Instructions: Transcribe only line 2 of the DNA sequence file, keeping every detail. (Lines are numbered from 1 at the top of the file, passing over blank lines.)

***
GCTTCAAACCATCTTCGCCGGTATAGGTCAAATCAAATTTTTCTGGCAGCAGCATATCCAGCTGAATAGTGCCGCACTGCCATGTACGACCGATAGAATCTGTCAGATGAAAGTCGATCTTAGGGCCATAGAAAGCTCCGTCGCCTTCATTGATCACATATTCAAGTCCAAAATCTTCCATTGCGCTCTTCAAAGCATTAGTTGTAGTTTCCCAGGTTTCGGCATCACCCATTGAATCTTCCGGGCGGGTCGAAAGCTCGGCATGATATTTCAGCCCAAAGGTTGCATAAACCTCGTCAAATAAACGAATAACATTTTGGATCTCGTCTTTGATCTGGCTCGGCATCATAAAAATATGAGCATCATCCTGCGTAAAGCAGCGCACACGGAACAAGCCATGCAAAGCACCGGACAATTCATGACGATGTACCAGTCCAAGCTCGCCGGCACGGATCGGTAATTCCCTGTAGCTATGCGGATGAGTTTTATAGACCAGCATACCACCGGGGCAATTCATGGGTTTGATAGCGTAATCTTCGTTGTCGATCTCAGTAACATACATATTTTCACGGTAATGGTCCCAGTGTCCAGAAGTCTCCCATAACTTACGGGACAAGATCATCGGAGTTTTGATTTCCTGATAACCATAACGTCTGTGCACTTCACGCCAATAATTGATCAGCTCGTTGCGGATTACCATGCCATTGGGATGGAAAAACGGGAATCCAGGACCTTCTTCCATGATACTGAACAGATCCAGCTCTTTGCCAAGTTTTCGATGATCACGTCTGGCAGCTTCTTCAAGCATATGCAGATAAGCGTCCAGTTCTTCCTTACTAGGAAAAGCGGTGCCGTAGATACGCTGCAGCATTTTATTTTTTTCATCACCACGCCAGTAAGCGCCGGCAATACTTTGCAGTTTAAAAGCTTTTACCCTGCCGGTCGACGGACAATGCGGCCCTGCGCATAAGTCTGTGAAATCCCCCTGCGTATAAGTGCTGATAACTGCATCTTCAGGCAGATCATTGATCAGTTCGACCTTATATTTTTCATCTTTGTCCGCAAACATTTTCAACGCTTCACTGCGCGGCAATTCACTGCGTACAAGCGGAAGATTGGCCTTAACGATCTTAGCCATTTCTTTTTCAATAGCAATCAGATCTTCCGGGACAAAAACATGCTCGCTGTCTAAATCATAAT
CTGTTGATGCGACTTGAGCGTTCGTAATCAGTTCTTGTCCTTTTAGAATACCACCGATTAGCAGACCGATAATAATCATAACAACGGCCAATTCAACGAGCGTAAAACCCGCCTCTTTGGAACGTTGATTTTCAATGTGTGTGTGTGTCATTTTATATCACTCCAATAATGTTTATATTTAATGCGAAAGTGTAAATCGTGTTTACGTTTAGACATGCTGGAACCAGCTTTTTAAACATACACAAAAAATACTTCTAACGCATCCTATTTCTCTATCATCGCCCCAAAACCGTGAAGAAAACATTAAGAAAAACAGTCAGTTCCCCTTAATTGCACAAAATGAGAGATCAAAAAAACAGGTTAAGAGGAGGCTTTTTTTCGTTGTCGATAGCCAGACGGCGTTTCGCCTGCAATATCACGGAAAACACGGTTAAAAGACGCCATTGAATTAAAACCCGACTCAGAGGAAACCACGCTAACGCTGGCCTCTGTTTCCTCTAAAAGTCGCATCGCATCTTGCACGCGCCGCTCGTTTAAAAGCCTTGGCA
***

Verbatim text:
CTGTTGATGCGACTTGAGCGTTCGTAATCAGTTCTTGTCCTTTTAGAATACCACCGATTAGCAGACCGATAATAATCATAACAACGGCCAATTCAACGAGCGTAAAACCCGCCTCTTTGGAACGTTGATTTTCAATGTGTGTGTGTGTCATTTTATATCACTCCAATAATGTTTATATTTAATGCGAAAGTGTAAATCGTGTTTACGTTTAGACATGCTGGAACCAGCTTTTTAAACATACACAAAAAATACTTCTAACGCATCCTATTTCTCTATCATCGCCCCAAAACCGTGAAGAAAACATTAAGAAAAACAGTCAGTTCCCCTTAATTGCACAAAATGAGAGATCAAAAAAACAGGTTAAGAGGAGGCTTTTTTTCGTTGTCGATAGCCAGACGGCGTTTCGCCTGCAATATCACGGAAAACACGGTTAAAAGACGCCATTGAATTAAAACCCGACTCAGAGGAAACCACGCTAACGCTGGCCTCTGTTTCCTCTAAAAGTCGCATCGCATCTTGCACGCGCCGCTCGTTTAAAAGCCTTGGCA